What does an osteopath do?

Have you ever had posture problems, muscle pains or a sports injury? Then you might have been recommended osteopathy. But what does an osteopath do - and how could they help you?

What is osteopathy?

First off, if you're thinking about seeing an osteopath it's a good idea to know what the practice is.

"Osteopaths are musculoskeletal experts who utilise safe and effective manual therapy approaches, together with exercise and health advice, to optimise the health of patients," Tim Allardyce, osteopath and clinical director of Surrey Physio, explains.

Hannah Williams, osteopath and owner of Burton Joyce Osteopathy, adds that the speciality focuses on the health of a person being dependent on the skeleton, muscles, ligaments and connective tissues functioning smoothly together.

"Osteopathy is a holistic therapy in which we assess and treat the body as a whole, looking at the function of the joints, muscles, ligaments, circulation and nerve supply," she says.

"No part of the body can be considered in isolation. For example, a stiff neck may be the root cause of shoulder pain or tingling in the hand, or dropped arches in the feet may be the root cause of an ongoing lower back issue."

What can you expect from your appointment?

Your first consultation will focus on your case history, the nature of your injury, your medical health and general lifestyle, both Allardyce and Williams explain.

Allardyce says: "This is also a time to rule out serious issues, or 'red flags'. After the case history, an examination is performed."

"A physical examination will follow; here your osteopath will assess your posture and mobility and will ask you to perform a few basic movements. They will palpate (feel) the joints and muscles in question to assess for any injury and imbalances," Williams adds.

Your case history and examination will help your osteopath understand how your symptoms developed. A treatment plan will be created after the examination.

Creating a treatment plan

"After discussing your diagnosis and examination findings it is time to develop an effective treatment plan. Every case is different and therefore so is each treatment plan," Williams explains.

Treatment is usually a combination of hands-on techniques including massage, stretching, joint manipulation and exercise therapy.

"If safe to do so, your osteopath will then begin treatment which is usually a combination of hands-on techniques, such as massage, joint articulation and spinal manipulation. They will also provide you with home advice and exercises to carry out in between appointments," Williams says.

"Osteopaths use many different tools and techniques including joint mobilisation, manipulation, stretching, massage, exercise therapy, advice and guidance."

What can osteopathy treat?

People often visit an osteopath for musculoskeletal problems - in other words muscle or joint pain.

Some of the common conditions osteopaths treat include:

  • Acute and chronic lower back pain.
  • Joint pain/strains.
  • Sciatica.
  • Arthritis.
  • Rheumatic pain.
  • Neck pain and stiffness.
  • Muscle spasm and strains.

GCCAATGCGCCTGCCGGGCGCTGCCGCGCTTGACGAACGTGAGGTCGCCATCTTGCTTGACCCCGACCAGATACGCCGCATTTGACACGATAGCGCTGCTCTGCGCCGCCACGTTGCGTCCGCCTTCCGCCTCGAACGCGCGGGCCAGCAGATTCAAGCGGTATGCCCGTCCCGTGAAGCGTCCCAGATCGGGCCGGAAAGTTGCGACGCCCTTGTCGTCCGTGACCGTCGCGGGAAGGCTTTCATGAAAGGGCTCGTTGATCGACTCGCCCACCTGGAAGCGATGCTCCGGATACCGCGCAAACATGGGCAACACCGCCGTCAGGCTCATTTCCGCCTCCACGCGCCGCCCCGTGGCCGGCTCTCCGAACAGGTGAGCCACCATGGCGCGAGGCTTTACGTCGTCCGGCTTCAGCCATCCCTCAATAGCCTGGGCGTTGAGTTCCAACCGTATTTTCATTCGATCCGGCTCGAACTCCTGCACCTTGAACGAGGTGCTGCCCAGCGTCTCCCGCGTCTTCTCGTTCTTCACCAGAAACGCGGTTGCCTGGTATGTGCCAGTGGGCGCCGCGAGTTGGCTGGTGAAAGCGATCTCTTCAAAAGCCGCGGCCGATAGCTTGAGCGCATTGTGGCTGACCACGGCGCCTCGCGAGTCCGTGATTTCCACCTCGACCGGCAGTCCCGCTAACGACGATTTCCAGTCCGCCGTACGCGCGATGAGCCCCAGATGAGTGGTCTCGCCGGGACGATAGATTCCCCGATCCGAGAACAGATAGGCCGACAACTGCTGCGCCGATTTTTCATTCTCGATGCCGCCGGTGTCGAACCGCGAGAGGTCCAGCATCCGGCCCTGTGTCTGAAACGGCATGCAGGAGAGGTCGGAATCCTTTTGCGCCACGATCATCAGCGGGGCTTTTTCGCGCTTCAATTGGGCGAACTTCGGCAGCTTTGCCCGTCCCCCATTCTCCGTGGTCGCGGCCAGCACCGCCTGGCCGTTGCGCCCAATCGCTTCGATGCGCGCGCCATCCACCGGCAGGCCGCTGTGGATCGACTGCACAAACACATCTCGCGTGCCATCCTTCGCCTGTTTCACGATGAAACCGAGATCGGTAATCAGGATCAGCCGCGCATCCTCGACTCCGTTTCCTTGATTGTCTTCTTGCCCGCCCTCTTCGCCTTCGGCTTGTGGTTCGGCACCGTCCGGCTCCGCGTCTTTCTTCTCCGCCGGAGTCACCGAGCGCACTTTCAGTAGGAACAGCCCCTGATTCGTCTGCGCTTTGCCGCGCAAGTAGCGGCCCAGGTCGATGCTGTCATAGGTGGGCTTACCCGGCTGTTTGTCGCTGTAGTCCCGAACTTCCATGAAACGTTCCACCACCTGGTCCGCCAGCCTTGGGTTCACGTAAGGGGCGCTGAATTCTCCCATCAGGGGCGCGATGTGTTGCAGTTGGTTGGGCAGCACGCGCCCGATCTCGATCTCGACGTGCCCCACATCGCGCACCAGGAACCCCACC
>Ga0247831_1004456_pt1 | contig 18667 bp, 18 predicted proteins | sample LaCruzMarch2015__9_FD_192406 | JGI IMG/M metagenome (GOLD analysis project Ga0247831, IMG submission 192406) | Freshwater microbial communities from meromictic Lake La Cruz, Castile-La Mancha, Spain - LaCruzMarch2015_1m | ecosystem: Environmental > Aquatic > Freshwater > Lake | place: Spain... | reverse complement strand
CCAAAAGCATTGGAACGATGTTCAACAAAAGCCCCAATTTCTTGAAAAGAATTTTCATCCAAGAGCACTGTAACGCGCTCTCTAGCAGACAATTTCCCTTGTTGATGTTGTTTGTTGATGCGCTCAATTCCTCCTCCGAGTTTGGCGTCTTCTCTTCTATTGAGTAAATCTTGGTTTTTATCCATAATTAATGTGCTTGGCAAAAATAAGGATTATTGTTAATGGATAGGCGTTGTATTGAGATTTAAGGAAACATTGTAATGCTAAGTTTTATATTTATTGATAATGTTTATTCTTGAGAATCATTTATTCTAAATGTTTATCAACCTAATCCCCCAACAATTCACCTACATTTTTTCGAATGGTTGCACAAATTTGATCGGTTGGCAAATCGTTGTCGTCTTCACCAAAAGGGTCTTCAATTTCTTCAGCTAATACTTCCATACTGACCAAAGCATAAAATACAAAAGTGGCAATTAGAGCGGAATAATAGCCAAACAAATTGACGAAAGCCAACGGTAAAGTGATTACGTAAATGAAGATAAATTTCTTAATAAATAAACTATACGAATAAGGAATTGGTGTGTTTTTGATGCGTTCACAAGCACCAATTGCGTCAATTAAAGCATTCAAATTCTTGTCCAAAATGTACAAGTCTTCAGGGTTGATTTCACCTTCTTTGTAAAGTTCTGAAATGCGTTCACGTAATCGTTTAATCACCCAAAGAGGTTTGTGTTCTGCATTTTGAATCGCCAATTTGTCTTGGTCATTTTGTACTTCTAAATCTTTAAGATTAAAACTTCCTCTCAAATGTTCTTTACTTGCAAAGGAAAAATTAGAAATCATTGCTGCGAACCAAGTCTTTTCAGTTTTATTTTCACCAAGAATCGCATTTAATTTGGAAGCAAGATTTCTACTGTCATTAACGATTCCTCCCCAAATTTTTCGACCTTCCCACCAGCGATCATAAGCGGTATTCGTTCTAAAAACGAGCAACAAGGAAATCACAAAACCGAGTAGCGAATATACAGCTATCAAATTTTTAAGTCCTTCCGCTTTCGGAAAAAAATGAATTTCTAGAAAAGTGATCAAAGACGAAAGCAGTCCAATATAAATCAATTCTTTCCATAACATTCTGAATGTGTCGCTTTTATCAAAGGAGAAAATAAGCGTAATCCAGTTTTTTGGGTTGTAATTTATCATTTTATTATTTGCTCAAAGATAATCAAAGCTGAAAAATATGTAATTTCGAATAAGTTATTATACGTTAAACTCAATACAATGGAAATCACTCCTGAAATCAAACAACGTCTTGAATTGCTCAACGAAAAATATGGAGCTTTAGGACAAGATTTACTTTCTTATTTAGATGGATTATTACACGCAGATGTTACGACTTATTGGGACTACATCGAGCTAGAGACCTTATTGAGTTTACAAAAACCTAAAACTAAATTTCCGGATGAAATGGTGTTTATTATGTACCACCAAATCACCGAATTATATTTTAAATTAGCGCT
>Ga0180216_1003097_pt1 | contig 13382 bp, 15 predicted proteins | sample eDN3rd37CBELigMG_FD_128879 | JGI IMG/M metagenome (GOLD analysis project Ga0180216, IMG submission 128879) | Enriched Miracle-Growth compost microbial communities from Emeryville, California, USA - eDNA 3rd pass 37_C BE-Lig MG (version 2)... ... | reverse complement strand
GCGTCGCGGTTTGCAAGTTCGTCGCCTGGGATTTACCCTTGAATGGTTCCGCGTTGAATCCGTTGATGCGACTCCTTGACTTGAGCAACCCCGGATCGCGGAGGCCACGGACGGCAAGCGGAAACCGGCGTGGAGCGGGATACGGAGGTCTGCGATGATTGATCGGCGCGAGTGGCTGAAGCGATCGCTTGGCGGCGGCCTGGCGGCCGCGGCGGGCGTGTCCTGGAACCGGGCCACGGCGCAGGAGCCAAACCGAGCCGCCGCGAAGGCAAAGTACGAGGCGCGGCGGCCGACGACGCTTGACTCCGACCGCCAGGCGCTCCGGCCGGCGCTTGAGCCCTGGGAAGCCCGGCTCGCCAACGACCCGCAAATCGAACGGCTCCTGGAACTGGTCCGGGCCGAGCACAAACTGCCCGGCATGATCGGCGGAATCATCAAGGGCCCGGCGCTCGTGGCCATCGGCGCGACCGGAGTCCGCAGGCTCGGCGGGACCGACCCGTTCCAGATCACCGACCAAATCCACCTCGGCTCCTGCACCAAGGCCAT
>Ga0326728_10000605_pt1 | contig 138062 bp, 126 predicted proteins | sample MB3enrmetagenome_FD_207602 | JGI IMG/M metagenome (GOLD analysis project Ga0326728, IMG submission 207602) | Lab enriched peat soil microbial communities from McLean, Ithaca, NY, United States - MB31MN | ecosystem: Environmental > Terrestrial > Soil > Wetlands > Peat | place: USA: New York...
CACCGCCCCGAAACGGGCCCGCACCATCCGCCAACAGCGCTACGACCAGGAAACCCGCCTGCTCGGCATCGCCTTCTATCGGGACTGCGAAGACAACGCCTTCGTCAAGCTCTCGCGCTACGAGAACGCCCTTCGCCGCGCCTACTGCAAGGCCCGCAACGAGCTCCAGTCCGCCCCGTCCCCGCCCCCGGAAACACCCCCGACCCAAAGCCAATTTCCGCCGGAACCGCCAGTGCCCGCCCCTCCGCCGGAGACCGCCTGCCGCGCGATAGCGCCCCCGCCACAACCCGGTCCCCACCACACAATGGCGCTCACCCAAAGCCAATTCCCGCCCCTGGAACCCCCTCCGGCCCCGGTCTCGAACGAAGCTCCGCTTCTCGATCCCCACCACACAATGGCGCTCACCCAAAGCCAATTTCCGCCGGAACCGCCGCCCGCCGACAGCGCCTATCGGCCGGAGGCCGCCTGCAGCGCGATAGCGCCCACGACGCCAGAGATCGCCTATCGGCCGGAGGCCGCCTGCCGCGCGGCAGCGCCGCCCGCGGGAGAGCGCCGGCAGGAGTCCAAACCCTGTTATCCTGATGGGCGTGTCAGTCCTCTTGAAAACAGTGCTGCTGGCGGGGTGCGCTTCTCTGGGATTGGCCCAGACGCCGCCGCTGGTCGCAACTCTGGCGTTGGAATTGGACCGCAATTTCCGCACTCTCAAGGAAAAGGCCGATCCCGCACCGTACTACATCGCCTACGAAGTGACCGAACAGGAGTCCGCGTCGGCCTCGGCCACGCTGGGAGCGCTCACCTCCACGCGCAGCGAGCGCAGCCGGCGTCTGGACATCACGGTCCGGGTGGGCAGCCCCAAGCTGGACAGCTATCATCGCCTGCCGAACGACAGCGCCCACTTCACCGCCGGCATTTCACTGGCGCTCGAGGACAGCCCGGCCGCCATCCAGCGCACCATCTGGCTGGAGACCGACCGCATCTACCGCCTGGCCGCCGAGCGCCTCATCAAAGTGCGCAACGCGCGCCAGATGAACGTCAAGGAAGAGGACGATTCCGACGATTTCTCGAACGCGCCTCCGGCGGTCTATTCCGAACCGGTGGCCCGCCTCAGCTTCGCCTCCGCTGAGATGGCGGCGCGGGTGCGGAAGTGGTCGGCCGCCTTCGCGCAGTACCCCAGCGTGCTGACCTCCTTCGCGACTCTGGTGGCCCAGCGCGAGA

• Sports injuries.
  • Shoulder, elbow and wrist pain.
  • Postural dysfunctions.
  • Frozen shoulder.
  • Tennis elbow.
  • Hip and pelvic pain.
  • Knee pain.
  • Fibromyalgia.
  • Cervicogenic headaches.
  • Migraine prevention.
  • Generalised aches and pains relating to pregnancy and postpartum.

Is it safe?

Osteopaths must be registered with the General Osteopathic Council by law. The council only accepts registrations from practitioners who have recognised qualifications and who comply with its standards of practice.

They are also recognised as Allied Health Professionals by NHS England, Allardyce explains.

"Osteopaths are trained to degree level and undertake over 1,000 hours of clinical placements at undergraduate level prior to graduation," he says.

"This intensive medical training equips osteopaths with an in-depth knowledge of anatomy, physiology and robust clinical methods examination techniques for the musculoskeletal, cardiovascular, respiratory, neurological systems and abdomen."

The National Institute for Health and Care Excellence states that manual therapy, such as osteopathy, can be used as a treatment option for lower back pain and sciatica.

But there's currently no good evidence to suggest it is helpful for conditions unrelated to the bones and muscles, according to the NHS.

However, there are circumstances when osteopathy shouldn't be used.

According to the NHS, it is not recommended when there is an increased risk of damage to the spine, bones, ligaments, joints, or nerves.

People with the following conditions may not be able to see an osteopath:

  • Osteoporosis
  • Fractures
  • Some types of arthritis
  • Blood clotting disorders
  • Cancer
  • Multiple sclerosis

How can you access an osteopath?

Osteopathy is rarely available on the NHS, but your GP should be able to tell you if it is available in your area.

"You don't need a referral to see an osteopath privately so you can just call your chosen clinic and book yourself in. Osteopaths mainly work within the private sector; however, there are a small few who still work with the NHS," Williams says.

The cost of treatment varies, but the NHS suggests it typically ranges from £35-£50 for a 30- to 40-minute session.

You can even book an osteopathy appointment privately through Patient Access.

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What does an osteopath do?

25 YO male here For past week and half ive been having pains in my upper bum lower back all across that area , its worse on my right side, its almost constant pain sitting walking lying ect I few...

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